Full Report for Listed Buildings
Summary Description of a Listed Buildings
Date of Designation
Date of Amendment
Name of Property
Set in its own grounds approximately 0.5km NW of junction with A485 at New Inn.
Built in the mid C19 and advertised for let in 1859. The house is first shown on the 1888 Ordnance Survey.
A small late-Georgian style country house of 2 storeys with basement and attic, and 3 bays. Of rubble stone with flat stone arches to the windows, shallow end pilasters to the main elevations, slate roof on projecting eaves, plastered and part renewed with plasterboard, and roughcast brick end stacks. In the front elevation the central entrance is within a full-height bow, and has a panel door beneath a radial-glazed overlight. The upper storey of the central bay is concealed behind a later pebble-dashed gabled projection, which is open-fronted in the lower storey to form a porch. Windows are 16-pane hornless sashes. The central gable has a single-casement beneath a semi-circular overlight. In front of the L-hand bay are iron railings in front of a lower passage in front of the basement, which has replaced windows. The 2-window gable ends both have 12-pane hornless sashes set to the outer sides. In the L gable end, where the ground level is lower, are 2 inserted basement windows and a later kitchen projection to the R. The 2-bay rear has full-height bow windows with 12-pane sashes.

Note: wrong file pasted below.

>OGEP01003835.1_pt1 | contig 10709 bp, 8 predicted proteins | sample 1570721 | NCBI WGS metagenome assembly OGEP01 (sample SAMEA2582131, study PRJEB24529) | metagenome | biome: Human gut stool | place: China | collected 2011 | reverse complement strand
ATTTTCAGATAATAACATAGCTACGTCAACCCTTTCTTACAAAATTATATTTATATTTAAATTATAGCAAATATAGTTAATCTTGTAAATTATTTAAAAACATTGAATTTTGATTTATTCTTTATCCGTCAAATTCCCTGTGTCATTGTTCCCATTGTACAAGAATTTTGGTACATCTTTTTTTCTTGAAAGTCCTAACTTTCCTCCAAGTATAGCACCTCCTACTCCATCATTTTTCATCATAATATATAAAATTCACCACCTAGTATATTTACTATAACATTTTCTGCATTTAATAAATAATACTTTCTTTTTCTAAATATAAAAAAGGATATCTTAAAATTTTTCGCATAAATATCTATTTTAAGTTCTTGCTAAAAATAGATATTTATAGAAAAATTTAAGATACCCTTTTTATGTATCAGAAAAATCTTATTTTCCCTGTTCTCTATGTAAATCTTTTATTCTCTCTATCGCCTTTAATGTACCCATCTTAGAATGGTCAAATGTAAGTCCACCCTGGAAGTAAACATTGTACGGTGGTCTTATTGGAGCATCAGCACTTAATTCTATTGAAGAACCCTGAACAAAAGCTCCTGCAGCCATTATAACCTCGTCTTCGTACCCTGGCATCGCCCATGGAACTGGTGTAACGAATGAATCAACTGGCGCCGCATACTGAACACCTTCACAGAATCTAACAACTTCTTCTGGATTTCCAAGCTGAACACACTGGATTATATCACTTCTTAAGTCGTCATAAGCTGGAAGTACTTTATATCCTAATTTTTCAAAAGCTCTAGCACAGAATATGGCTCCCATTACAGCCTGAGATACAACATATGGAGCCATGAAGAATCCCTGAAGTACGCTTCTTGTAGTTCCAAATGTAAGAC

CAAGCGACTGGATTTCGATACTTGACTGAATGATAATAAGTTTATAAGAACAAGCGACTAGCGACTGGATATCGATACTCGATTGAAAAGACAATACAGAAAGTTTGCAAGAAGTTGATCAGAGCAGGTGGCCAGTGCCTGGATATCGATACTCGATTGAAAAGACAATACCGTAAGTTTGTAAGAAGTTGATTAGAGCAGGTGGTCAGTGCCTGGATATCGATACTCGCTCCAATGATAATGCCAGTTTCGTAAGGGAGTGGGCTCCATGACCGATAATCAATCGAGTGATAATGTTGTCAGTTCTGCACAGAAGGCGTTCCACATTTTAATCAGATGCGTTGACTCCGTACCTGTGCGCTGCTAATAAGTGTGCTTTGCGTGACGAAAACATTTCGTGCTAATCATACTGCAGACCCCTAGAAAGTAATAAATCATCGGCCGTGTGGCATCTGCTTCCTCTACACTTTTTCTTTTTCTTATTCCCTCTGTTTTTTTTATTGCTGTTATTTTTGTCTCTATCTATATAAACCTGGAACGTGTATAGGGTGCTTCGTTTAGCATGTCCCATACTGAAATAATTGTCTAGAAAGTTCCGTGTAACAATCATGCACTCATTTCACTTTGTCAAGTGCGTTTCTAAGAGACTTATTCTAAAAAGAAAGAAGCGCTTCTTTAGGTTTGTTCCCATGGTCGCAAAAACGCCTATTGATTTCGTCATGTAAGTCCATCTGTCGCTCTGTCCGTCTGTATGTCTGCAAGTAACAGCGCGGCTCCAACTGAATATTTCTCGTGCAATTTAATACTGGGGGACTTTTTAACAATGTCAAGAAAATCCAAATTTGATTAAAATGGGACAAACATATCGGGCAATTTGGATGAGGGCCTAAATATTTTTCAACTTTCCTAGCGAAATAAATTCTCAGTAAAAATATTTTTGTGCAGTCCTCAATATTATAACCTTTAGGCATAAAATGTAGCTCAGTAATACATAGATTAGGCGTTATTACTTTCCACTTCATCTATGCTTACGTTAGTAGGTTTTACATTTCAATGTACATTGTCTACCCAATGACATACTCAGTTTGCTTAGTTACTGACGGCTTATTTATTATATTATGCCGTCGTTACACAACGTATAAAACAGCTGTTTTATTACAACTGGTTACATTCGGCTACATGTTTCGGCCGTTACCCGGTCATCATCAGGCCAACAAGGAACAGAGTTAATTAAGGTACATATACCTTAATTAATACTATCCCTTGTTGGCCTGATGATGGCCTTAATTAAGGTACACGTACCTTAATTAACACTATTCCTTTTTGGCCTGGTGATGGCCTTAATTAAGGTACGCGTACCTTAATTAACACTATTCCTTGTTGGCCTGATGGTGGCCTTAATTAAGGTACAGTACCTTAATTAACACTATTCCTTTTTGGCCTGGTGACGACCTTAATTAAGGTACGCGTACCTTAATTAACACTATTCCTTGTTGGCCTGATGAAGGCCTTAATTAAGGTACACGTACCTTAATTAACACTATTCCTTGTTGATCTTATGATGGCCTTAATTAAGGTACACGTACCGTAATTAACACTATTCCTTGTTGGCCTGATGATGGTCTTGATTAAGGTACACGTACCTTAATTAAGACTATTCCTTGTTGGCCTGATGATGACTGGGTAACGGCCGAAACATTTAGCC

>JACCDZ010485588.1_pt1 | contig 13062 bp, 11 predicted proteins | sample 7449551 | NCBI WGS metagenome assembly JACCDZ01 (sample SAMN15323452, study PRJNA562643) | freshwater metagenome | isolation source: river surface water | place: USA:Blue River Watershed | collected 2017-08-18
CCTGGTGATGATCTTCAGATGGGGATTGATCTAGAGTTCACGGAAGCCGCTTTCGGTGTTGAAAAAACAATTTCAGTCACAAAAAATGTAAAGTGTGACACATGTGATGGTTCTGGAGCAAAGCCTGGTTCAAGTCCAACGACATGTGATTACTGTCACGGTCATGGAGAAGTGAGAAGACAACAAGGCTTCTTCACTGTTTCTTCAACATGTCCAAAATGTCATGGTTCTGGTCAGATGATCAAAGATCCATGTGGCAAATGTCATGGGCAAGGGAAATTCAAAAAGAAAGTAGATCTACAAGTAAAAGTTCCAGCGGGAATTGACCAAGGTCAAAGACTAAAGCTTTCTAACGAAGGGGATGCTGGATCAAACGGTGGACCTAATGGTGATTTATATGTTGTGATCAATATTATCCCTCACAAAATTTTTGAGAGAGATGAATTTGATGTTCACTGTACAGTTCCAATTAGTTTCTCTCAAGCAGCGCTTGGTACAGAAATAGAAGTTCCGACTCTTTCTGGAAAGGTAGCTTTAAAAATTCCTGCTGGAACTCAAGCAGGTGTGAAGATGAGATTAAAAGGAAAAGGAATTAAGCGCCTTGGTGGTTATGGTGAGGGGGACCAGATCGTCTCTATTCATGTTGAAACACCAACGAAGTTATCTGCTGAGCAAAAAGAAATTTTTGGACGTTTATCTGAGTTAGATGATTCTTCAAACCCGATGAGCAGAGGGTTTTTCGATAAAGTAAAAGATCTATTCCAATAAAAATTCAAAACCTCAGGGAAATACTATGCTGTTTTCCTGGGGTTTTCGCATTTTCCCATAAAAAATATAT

The central hall has a simple late-Georgian staircase. Both ground and first floors have a long transverse room to the rear divided to the middle by sliding partitions. The drawing room ceiling retains simple Adam-style detail. Most chimney pieces have been removed, but 6-panelled doors, panelled shutters and moulded cornices survive to the hall and principal rooms.
Reason for designation
Listed as a largely unaltered late-Georgian style small country house.
Cadw : Full Report for Listed Buildings [ Records 1 of 1 ]